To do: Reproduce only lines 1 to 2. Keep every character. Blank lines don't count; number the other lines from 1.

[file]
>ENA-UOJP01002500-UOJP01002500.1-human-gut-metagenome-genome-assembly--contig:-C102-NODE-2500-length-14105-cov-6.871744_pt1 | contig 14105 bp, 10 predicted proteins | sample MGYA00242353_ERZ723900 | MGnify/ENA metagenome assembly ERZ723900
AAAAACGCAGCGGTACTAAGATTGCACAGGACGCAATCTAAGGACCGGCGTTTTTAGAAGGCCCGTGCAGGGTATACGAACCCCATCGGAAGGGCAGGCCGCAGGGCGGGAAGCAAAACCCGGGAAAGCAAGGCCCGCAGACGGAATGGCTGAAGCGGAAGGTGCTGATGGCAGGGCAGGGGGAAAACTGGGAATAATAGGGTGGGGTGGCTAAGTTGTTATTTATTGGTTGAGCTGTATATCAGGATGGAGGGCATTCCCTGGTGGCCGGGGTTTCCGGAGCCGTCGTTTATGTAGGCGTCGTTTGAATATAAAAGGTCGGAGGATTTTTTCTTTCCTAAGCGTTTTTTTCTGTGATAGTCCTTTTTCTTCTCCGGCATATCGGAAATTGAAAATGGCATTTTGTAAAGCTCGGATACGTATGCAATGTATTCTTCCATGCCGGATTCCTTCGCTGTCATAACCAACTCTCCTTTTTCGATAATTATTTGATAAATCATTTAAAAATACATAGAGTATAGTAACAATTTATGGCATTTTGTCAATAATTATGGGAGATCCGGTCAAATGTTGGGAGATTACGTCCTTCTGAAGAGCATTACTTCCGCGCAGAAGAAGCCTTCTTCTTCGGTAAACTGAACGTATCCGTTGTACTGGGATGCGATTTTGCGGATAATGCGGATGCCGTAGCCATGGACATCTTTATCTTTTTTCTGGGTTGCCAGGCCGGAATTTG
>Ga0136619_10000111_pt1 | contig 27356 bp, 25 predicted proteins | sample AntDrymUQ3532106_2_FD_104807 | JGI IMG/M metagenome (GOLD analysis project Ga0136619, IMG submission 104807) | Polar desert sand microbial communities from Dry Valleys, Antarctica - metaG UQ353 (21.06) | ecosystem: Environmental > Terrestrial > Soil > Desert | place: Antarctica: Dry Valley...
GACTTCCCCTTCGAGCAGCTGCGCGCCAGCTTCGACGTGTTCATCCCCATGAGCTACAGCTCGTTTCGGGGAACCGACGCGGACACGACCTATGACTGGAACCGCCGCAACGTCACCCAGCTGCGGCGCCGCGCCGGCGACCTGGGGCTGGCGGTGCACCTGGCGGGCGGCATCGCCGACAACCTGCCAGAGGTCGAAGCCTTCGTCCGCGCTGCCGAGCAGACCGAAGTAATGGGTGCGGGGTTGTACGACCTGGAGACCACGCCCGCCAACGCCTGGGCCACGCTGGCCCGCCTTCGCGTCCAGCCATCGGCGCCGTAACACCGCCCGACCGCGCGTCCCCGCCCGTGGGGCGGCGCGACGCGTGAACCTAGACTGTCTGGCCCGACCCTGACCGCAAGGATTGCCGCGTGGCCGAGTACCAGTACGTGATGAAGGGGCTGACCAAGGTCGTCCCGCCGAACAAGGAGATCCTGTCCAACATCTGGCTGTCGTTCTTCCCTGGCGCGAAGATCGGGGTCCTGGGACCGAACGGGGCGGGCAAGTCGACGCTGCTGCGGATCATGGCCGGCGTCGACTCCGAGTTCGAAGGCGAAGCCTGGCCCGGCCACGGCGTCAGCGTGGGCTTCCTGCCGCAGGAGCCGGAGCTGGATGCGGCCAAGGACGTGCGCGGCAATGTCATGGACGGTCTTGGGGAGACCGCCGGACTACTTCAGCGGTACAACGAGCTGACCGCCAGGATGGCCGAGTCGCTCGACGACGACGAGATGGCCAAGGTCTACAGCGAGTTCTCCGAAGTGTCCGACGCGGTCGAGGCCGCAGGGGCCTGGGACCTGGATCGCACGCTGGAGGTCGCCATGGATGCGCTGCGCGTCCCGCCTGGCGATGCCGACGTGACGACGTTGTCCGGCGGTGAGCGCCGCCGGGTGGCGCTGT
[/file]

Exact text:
>ENA-UOJP01002500-UOJP01002500.1-human-gut-metagenome-genome-assembly--contig:-C102-NODE-2500-length-14105-cov-6.871744_pt1 | contig 14105 bp, 10 predicted proteins | sample MGYA00242353_ERZ723900 | MGnify/ENA metagenome assembly ERZ723900
AAAAACGCAGCGGTACTAAGATTGCACAGGACGCAATCTAAGGACCGGCGTTTTTAGAAGGCCCGTGCAGGGTATACGAACCCCATCGGAAGGGCAGGCCGCAGGGCGGGAAGCAAAACCCGGGAAAGCAAGGCCCGCAGACGGAATGGCTGAAGCGGAAGGTGCTGATGGCAGGGCAGGGGGAAAACTGGGAATAATAGGGTGGGGTGGCTAAGTTGTTATTTATTGGTTGAGCTGTATATCAGGATGGAGGGCATTCCCTGGTGGCCGGGGTTTCCGGAGCCGTCGTTTATGTAGGCGTCGTTTGAATATAAAAGGTCGGAGGATTTTTTCTTTCCTAAGCGTTTTTTTCTGTGATAGTCCTTTTTCTTCTCCGGCATATCGGAAATTGAAAATGGCATTTTGTAAAGCTCGGATACGTATGCAATGTATTCTTCCATGCCGGATTCCTTCGCTGTCATAACCAACTCTCCTTTTTCGATAATTATTTGATAAATCATTTAAAAATACATAGAGTATAGTAACAATTTATGGCATTTTGTCAATAATTATGGGAGATCCGGTCAAATGTTGGGAGATTACGTCCTTCTGAAGAGCATTACTTCCGCGCAGAAGAAGCCTTCTTCTTCGGTAAACTGAACGTATCCGTTGTACTGGGATGCGATTTTGCGGATAATGCGGATGCCGTAGCCATGGACATCTTTATCTTTTTTCTGGGTTGCCAGGCCGGAATTTG